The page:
FIRST IMPRESSIONS

Liability for Exercising Personal Belief Exemptions from Vaccination: The Full Symposium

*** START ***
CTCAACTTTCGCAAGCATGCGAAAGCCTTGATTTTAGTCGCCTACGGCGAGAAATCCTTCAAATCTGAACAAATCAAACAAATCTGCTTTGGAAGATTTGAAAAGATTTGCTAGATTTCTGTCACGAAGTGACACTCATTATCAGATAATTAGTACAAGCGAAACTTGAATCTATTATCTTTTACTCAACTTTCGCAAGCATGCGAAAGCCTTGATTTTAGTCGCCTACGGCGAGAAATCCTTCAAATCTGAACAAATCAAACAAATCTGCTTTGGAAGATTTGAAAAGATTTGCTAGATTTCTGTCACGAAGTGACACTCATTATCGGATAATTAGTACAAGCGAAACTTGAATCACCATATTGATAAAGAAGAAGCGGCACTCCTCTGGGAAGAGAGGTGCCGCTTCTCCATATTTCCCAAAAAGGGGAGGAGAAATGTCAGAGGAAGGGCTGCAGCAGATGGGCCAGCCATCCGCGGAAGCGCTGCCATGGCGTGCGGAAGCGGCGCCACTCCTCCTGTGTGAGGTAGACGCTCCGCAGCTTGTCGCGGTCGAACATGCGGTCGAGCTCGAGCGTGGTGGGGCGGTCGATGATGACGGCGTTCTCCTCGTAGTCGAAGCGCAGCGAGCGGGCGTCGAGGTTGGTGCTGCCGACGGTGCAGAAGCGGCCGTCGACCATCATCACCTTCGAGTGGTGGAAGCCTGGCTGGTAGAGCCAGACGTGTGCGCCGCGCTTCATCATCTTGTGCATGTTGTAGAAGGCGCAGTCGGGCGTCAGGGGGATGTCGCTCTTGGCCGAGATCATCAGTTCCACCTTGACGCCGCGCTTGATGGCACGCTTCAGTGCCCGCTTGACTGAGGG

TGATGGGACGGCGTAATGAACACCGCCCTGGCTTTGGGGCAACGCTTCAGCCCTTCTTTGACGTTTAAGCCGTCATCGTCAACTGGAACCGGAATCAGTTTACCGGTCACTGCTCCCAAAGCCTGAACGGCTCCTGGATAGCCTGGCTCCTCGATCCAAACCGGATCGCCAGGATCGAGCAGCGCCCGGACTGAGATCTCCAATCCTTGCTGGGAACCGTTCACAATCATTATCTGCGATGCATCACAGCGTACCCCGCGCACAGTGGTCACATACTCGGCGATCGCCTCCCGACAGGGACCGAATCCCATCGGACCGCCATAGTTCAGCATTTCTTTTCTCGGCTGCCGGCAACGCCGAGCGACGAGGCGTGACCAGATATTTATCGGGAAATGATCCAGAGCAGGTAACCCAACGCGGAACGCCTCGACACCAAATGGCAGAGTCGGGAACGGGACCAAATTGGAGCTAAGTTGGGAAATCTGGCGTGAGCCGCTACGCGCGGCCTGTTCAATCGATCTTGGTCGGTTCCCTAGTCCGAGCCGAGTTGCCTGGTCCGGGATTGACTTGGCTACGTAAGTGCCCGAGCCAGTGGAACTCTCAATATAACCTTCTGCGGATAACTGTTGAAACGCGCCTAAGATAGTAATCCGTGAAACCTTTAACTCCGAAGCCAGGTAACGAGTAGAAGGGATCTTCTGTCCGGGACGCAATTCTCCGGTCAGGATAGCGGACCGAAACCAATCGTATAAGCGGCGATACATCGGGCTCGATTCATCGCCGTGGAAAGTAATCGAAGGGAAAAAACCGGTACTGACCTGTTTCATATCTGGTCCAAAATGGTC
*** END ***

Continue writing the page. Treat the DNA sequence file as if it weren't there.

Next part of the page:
Recent outbreaks of diseases such as measles, mumps, and pertussis, which have mostly been eradicated in the United States for decades, have called attention to the increased use of personal belief exemptions (sometimes called philosophical exemptions) to childhood vaccination requirements. Twenty states, including Michigan, allow personal belief exemptions, in addition to the medical exemptions allowed by every state. Since the 1990s, parents have increasingly used these personal belief exemptions, often related to an unproven belief that vaccines are linked to autism and other disorders. An outbreak of the disease can sicken not only children who are unvaccinated, but also children who have received the vaccine. While in the past, unvaccinated children were more likely to be low-income, increasingly more are higher-income and their parents well-educated. With the increased risk that the use of personal belief exemptions will limit the effectiveness of vaccination, this symposium addresses whether parents who refuse to vaccinate their children should be liable in tort to individuals who are infected and injured by the unvaccinated children.

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